Thomas Jefferson Papers

IV. Statement of Receipts and Expenditures, 21 November 1802

IV. Statement of Receipts and Expenditures

[on or before 21 Nov. 1802]

A Sketch of the Receipts and Expenditures of the United States for the year ending 30th Septer. 1802


Civil department  Dollars 592,975. 3
Miscellaneous domestic expences 305,642.36
Intercourse with foreign nations 321,654.97
French convention 226,502.89
War & Indian departments 1,474,449.14
Naval establishment 1,035,355.—
Public debt 8,310,753.17
(a) Do. do. due to Bank & discharged from the proceeds of Bank shares sold 1,287,600.—
As yet unascertained principally for light houses & expences of coasts } 32,302.16
Total expenditures 13,586,934.72
Balance in Treasury 30th Septer. 1802 4,541,470.58


Revenue vizt
Impost & tonnage 12,298,937.56
Public lands 179,575.52
Postage 50,500.—
Fines, Patents, old debts   5,095.75
Arrears of former revenue
internal duties 813,798.08
direct tax 226,804.19
Bank dividends   39,960.—
Public vessels & property sold 245,472.25
Prize money 31,943.22
(a) Sale of Bank shares  1,287,600.—
Total receipts 15,179,686.57
Balance in Treasury on 1st Octer. 1801 2,948,718.73

Payments of public debt pr. above 8,310,753.17
Of which was due for interest vizt.
 on domestic debt & loans 3,611,848.74
 on foreign debt  462,731.—
4,074,579.74 }
loss on exchange estd. 55,000.— 4,185,579.74
bills protested not yet repd. 56,000         
Principal Paid from the Treasury 4,125,173.43
Do. do. from sales of Bank shares  1,287,600.—
Total principal paid 5,412,773.43

Comparative view on gain during the year.

Balance in Treasury 30th Sept. 1802 4,541,470.58
Do— do—1st Octer. 1801 2,948,718.73
 Difference gained 1,592,751.85
Principal public debt paid from the Treasury 4,125,173.43
Total gained during the year Drs. 5,717,925.28

MS (DLC: TJ Papers, 126:21781); undated; entirely in Gallatin’s hand; endorsed by TJ. Enclosed in the previous document.

For the sale of 2,220 shares of the Bank of the United States to obtain guilders for payment of the Dutch debt, see TJ to Gallatin, 7 Oct.

total expenditures: the sum of the line items as Gallatin listed them is $13,587,234.72. The figure of $13,586,934.72 is presumably correct, however, because changing it would put expenditures and receipts out of balance. It seems most likely that Gallatin made a transcription error when he copied one of the amounts for expenditures.

prize money: during the undeclared war with France, if a U.S. Navy ship captured a vessel “of equal or superior force,” the prize was “the sole property of the captors,” but if the prize was of “inferior force,” the United States got half the proceeds (NDQW description begins Dudley W. Knox, ed., Naval Documents Related to the Quasi-War between the United States and France, Naval Operations, Washington, D.C., 1935-38, 7 vols. (cited by years) description ends , Dec. 1800–Dec. 1801, 312–13, 471).

For an example of protested bills of exchange on Amsterdam in significant amounts, see Vol. 37:198.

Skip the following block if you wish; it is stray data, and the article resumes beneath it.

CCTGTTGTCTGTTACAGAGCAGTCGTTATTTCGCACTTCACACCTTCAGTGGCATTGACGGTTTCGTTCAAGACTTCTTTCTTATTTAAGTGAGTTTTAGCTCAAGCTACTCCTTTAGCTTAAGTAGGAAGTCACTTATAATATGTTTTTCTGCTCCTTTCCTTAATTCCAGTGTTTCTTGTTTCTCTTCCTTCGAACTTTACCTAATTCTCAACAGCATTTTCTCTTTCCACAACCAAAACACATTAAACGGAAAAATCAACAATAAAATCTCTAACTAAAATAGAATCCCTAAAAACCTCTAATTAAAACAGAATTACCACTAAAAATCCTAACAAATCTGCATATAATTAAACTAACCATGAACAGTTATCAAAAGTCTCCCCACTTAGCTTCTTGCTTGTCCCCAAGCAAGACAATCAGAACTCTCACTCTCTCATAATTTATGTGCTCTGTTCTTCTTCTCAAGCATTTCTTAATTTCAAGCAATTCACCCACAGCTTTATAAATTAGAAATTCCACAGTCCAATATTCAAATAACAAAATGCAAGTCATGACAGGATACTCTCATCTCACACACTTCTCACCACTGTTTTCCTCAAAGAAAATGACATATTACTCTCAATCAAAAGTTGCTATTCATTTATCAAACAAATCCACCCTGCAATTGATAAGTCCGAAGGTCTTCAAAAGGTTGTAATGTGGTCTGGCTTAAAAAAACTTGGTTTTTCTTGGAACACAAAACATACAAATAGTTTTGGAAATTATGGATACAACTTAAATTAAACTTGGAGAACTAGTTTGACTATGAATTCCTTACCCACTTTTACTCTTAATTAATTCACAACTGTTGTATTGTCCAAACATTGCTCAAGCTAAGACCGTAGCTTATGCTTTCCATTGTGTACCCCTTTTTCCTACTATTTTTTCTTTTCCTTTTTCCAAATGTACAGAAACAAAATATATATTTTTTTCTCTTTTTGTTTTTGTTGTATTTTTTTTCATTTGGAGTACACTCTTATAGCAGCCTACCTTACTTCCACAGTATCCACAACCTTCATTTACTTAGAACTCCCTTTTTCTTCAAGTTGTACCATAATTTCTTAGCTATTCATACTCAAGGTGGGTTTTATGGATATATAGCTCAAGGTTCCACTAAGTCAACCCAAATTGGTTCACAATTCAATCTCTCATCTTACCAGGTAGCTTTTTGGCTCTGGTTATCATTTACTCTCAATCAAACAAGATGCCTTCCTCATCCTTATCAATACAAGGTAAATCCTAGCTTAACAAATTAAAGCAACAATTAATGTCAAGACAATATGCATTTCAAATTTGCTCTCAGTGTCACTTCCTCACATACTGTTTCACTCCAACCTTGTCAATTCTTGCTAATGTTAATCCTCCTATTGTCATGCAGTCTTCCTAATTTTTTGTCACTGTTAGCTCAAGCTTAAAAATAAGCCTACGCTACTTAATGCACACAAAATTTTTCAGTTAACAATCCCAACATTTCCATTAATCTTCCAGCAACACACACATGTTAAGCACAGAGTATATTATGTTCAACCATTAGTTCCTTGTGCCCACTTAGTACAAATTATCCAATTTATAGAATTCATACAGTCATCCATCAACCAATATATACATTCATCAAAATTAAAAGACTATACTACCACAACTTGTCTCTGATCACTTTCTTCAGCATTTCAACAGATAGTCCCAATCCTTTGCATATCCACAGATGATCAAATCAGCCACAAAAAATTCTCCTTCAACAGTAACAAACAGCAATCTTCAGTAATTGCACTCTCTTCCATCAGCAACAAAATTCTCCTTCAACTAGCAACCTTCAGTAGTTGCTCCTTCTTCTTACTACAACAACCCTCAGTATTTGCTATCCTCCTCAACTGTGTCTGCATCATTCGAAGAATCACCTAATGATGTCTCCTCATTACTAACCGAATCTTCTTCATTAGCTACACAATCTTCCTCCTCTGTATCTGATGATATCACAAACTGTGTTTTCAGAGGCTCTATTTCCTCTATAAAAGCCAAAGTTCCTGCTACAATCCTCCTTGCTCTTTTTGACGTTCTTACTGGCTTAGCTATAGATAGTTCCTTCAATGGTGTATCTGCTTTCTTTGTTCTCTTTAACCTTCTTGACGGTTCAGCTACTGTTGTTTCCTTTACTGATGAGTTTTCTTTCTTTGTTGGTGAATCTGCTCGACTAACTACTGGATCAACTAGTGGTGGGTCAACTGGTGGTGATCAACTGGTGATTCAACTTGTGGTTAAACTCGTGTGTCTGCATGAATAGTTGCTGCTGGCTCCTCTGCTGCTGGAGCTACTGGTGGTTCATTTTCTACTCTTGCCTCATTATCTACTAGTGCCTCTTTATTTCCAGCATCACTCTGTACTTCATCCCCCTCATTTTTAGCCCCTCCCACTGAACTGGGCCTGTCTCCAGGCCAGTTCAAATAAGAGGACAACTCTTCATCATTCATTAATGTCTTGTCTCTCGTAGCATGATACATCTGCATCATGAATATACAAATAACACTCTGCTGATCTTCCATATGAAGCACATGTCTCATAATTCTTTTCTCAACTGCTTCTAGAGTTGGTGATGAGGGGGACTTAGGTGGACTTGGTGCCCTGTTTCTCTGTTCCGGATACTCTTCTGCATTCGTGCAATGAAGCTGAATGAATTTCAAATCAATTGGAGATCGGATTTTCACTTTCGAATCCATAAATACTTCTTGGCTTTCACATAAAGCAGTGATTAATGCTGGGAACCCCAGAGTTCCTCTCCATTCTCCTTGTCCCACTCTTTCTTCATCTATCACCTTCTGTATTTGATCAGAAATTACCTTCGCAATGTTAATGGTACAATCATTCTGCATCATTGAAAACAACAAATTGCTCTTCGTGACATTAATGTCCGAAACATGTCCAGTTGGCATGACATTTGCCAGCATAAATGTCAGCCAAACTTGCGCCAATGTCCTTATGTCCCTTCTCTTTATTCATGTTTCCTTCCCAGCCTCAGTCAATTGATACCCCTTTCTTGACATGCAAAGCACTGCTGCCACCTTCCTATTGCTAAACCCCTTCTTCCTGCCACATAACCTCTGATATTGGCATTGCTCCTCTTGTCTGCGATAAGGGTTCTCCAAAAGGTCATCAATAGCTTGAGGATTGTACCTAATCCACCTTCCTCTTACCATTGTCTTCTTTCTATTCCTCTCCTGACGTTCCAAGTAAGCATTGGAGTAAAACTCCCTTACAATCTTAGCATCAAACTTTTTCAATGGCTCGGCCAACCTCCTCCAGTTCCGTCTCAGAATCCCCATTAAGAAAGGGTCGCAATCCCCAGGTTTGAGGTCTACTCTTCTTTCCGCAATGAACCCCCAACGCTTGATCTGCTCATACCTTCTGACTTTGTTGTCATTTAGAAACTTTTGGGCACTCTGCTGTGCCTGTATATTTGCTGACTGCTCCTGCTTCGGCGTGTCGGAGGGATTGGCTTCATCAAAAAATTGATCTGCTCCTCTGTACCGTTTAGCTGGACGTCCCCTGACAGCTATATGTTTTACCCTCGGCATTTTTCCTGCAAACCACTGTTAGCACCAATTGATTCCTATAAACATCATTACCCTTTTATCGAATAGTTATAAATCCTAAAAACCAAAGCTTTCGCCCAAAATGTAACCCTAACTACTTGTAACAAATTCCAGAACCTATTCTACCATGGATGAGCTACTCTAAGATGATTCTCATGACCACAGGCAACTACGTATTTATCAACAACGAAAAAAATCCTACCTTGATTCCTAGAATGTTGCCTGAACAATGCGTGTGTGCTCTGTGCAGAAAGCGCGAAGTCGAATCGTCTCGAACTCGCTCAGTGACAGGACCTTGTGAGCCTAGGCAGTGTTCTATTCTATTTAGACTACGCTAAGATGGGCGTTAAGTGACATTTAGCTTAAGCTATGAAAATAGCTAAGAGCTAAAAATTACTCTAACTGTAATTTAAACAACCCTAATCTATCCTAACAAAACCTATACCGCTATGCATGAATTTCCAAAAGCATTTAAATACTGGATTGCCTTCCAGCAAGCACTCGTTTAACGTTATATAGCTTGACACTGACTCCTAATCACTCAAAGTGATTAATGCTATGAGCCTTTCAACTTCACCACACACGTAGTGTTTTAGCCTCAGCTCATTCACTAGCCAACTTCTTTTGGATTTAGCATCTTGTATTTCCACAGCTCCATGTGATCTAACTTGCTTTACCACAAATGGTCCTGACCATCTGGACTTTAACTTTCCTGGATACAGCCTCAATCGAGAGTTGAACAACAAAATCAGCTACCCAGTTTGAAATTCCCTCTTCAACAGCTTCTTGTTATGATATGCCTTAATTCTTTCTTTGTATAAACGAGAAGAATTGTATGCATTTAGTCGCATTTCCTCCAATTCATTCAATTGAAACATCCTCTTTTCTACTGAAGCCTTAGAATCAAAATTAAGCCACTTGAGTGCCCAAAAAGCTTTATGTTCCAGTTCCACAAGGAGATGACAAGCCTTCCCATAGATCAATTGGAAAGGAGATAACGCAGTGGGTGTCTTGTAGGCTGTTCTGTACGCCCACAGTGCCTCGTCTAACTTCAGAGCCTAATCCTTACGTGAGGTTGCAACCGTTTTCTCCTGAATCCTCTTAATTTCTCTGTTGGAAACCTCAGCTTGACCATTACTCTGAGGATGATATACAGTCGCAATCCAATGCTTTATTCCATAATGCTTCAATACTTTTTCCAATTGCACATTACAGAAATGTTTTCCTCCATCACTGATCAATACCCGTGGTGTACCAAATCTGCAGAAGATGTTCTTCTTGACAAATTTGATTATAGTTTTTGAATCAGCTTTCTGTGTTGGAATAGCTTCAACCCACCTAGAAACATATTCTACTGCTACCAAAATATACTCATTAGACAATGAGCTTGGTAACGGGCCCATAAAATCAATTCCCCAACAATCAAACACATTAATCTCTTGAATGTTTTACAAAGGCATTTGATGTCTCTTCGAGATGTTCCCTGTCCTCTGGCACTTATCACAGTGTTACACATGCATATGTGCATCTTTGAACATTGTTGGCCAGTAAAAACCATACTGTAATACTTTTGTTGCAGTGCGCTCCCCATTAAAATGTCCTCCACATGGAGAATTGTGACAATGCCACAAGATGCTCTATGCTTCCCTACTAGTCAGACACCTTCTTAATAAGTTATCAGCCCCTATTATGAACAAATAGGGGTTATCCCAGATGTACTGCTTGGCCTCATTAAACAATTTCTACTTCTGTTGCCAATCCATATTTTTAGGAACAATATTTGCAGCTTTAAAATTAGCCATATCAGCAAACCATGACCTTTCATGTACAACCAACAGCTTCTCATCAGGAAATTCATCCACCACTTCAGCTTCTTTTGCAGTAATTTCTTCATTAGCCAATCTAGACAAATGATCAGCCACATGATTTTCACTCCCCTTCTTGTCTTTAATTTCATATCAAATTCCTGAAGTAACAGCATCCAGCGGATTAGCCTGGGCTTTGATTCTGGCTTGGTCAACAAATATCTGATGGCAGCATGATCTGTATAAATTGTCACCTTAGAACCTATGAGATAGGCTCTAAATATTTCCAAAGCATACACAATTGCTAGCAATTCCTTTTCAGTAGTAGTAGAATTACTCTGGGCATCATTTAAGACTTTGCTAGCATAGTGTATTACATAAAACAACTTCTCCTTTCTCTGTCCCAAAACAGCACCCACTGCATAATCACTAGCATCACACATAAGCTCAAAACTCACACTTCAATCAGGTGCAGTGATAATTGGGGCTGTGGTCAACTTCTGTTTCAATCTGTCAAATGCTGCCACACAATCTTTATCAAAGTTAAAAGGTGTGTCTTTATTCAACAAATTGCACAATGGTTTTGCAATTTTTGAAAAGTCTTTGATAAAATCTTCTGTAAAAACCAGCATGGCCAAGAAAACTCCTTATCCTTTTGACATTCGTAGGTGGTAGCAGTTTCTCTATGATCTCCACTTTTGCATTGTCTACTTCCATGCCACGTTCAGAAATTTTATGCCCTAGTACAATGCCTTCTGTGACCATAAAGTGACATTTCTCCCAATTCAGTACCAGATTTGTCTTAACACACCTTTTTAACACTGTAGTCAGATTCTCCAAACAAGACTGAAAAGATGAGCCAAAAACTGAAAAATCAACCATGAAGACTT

comparative view on gain: although the figures vary slightly, Gallatin based his report to Congress on the state of the Treasury on conclusions drawn here. After reviewing receipts and expenditures for the year and estimating costs for 1803, Gallatin stated that the balance of specie in the Treasury had increased from $2,948,718.73 on 1 Oct. 1801 to $4,539,675.57 on 1 Oct. 1802, a difference of $1,590,675.84 in favor of the Treasury. When the payment of $4,152,869.66 on the principal of the public debt was added to that amount, the actual difference in favor of the United States was more than $5,740,000. If expenditures were kept within limits, Gallatin concluded, no new source of public revenues would be required in 1803. Gallatin attached to the report a statement on revenues from duties on imports for the last two years, a statement on the sale of public lands during the preceding year, signed by Joseph Nourse and dated 6 Dec. 1802, and proceedings of the 7 June 1802 meeting of the sinking fund commissioners, respecting the sale of Bank of the United States shares and payment of the Dutch debt. Gallatin completed the report and dated and signed transmittal letters to the speaker of the House and the president of the Senate on 16 Dec. (MS in DNA: RG 233, RCSH, 7th Cong., 2d sess., in a clerk’s hand, with report signed and dated by Gallatin; MS in DNA: RG 46, LPRC, 7th Cong., 2d sess., in a clerk’s hand, with report signed and dated by Gallatin; printed in ASP description begins American State Papers: Documents, Legislative and Executive, of the Congress of the United States, Washington, D.C., 1832-61, 38 vols. description ends , Finance, 2:5–9). Both the House and the Senate received the Treasury Department report on Monday, 20 Dec. The Senate ordered it printed and the House referred it to the Committee of Ways and Means (JS description begins Journal of the Senate of the United States, Washington, D.C., 1820-21, 5 vols. description ends , 3:247; JHR description begins Journal of the House of Representatives of the United States, Washington, D.C., 1826, 9 vols. description ends , 4:254). William Duane printed the documents for the House committee as a Letter from the Secretary of the Treasury, Accompanying His Report, Prepared in Obedience to the Directions of the Act, Supplementary to the Act Intituled “An Act to Establish the Treasury Department” (Washington, D.C., 1802; Shaw-Shoemaker description begins Ralph R. Shaw and Richard H. Shoemaker, comps., American Bibliography: A Preliminary Checklist for 1801-1819, New York, 1958-63, 22 vols. description ends , No. 3323).

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